Feb. 29, 2012

Staying in Tune - The Therapeutic Benefits of Music

By Mary Dixon Lebeau

When she’s feeling a bit down, Cynthia Sambrano often finds herself humming along to a favorite song to lift her mood:

“I believe in fairy tales      
And dreamers’ dreams like bed sheet sails
And I believe in Peter Pan and miracles
And anything I can to get by
And fireflies.”

Of course, many people are fans of Faith Hill’s Fireflies album. But for Sambrano, the song—and, in fact, many types of music—can do more than just put a temporary smile on her face. Music can be truly therapeutic for many problems the body encounters, including symptoms of stress, pain, and fatigue that many who live with lupus experience on a regular basis.

Sambrano, a board-certified music therapist and owner of Heart and Soul Music Therapy in Payson, AZ, says music therapy provides stress relief and can help people cope with chronic disease. “I use music to stay off of medication,” says Sambrano, 48, a trained concert pianist who was diagnosed with lupus and Sjogren’s syndrome at 18. “I have a very strong belief that that is why I am so healthy.”

Although Sambrano started playing piano at age 3 and studied at the Peabody Conservatory at 13, she had to give up performing because of the joint problems she was experiencing. She moved into musical theater as a director before receiving her degree and board certification in music therapy. Now she shares her own experiences with clients.

Music therapy is the development of a set of music strategies to reach desired outcomes, explains Suzanne Hanser, Ed.D., chair of the Music Therapy Department at Berklee College of Music in Boston and past president of the National Association for Music Therapy.

“It’s really a structured and formulaic approach to meeting individual needs,” Hanser says. “There are certainly elements of certain music that have been shown to impact our moods in specific ways. Repetitive, smooth melodies, such as lullabies, are more likely to induce relaxation. But some will find it boring and will get agitated by such music. In therapy, we look at individual preference, a person’s history, personal association and response to different types of music, then use the most suitable music to develop a personal treatment plan.”

Music can be selected to match the person and the mood. So classical fans can plug into Mozart or Beethoven for therapy, while others can get the same effect by listening to show tunes, the Beatles, or Lady Gaga.

“Music therapy is very client-centered,” Sambrano agrees. “We look at the whole person, which is nice for those of us with lupus, since each of us has a different story and different symptoms.”

But you don’t have to be a trained musician to benefit. While strumming a guitar or banging the drums may be therapeutic for some, others may find respite in writing songs, dancing, or simply listening to certain types of music. “When you’re engaged in music, it changes the way your brain is operating,” Sambrano says. “Your heartbeat changes; your breathing changes. You can even use music to regulate your emotions.”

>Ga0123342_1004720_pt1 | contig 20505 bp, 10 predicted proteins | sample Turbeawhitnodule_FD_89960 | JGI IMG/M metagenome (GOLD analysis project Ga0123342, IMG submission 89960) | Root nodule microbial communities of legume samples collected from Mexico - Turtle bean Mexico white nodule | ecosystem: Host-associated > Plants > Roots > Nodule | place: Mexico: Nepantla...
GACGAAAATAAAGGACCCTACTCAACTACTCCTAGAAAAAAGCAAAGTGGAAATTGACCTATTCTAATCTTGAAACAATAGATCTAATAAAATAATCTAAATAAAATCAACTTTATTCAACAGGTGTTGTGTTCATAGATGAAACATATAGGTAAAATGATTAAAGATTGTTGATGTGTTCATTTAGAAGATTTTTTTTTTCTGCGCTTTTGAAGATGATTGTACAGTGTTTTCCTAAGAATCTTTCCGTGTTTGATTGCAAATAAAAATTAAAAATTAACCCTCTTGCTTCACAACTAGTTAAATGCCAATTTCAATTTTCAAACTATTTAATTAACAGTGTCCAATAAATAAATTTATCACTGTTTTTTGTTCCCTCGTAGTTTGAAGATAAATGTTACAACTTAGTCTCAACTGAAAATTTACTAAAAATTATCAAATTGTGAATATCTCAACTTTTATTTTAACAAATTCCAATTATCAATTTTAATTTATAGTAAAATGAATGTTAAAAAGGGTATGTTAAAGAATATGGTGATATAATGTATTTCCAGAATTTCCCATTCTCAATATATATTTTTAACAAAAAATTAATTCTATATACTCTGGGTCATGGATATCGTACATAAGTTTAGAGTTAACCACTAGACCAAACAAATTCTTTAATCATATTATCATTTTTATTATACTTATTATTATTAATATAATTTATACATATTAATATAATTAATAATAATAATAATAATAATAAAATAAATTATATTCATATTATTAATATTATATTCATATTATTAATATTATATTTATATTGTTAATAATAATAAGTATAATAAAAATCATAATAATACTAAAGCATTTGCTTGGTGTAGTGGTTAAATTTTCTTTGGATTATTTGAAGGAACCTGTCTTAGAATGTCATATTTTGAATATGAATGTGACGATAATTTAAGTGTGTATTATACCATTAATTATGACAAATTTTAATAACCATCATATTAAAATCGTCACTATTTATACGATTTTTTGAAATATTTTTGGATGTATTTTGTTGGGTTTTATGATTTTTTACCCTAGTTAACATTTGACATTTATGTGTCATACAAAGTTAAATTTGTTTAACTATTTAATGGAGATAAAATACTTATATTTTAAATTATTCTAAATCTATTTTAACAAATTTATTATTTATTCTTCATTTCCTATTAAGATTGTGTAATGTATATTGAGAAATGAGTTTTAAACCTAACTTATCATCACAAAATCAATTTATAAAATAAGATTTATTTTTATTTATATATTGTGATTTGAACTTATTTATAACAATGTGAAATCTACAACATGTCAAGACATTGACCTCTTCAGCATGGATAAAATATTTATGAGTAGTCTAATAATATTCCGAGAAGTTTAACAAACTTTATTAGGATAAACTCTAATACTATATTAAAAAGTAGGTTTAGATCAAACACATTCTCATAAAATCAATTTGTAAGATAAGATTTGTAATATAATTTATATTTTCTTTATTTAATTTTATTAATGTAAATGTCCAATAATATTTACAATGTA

Those interested in music therapy should meet with a credentialed music therapist. The therapist will assess a person’s physical and mental health, as well as his or her response to various types of music. With this information and input concerning the person’s preferences, the therapist can develop tailored music sessions.

To find a credentialed music therapist, visit the Web site for the American Music Therapy Association at musictherapy.org. “It’s really important to find someone with board certification,” Sambrano says. “A lot of people claim to do music therapy, but aren’t certified. Don’t spend money on those who claim to help you lose weight, quit smoking, boost energy, or whatever without any evidence.”

If funding is an issue, Sambrano suggests downloading music in order to burn a CD or develop a playlist on the iPod or MP3 player after your initial assessment. “It’s so easy with the Internet,” she points out. “I have a CD to lift my mood when I feel depressed, one for relaxation, another for times when I need to get pumped. Be in tune with your emotions as you’re listening to the music.”

“Be sure your favorite music is part of your day,” Hanser notes. “Rather than just having a radio going in the background, bring music to the foreground of your life.”

“When you’re tired, when you’re stressed, when you feel bad, music can really help change your mood,” she adds. So switch on soothing sounds or pump up the volume and move to the beat. Either way, it’s the healthy thing to do.


If you’ve ever swooned to a romantic ballad or felt energized by a disco beat, you know music can affect your mood. That idea is now supported by medical research. “With the arrival of PET (positron emission tomography) scans and FMRI (functional magnetic resonance imaging) that can actually watch the brain in motion, there is an exciting push for research in the brain sciences,” says Sambrano, who is also trained in neurologic music therapy.

If you are interested in a deeper exploration of the music therapy profession, Sambrano recommends these studies:

  • “Elements of Pain and Music: The Aio Connection,” by J. Harish and C.T. Eagle (1988)—This article explains the parallels between music and pain and how music can be used to alter and eliminate the perception of pain.
  • “Rx: Elvis,” by R. Laird and S. Beattie (1989)—This article details several case studies that showed how patients could better cope with their illness after listening to their favorite music.
  • "Quantification of the Effects of Listening to Music as a Noninvasive Method of Pain Control,” by B. Whipple and N. Glynn (1992)—This study provides hard data to support using music to relieve pain.

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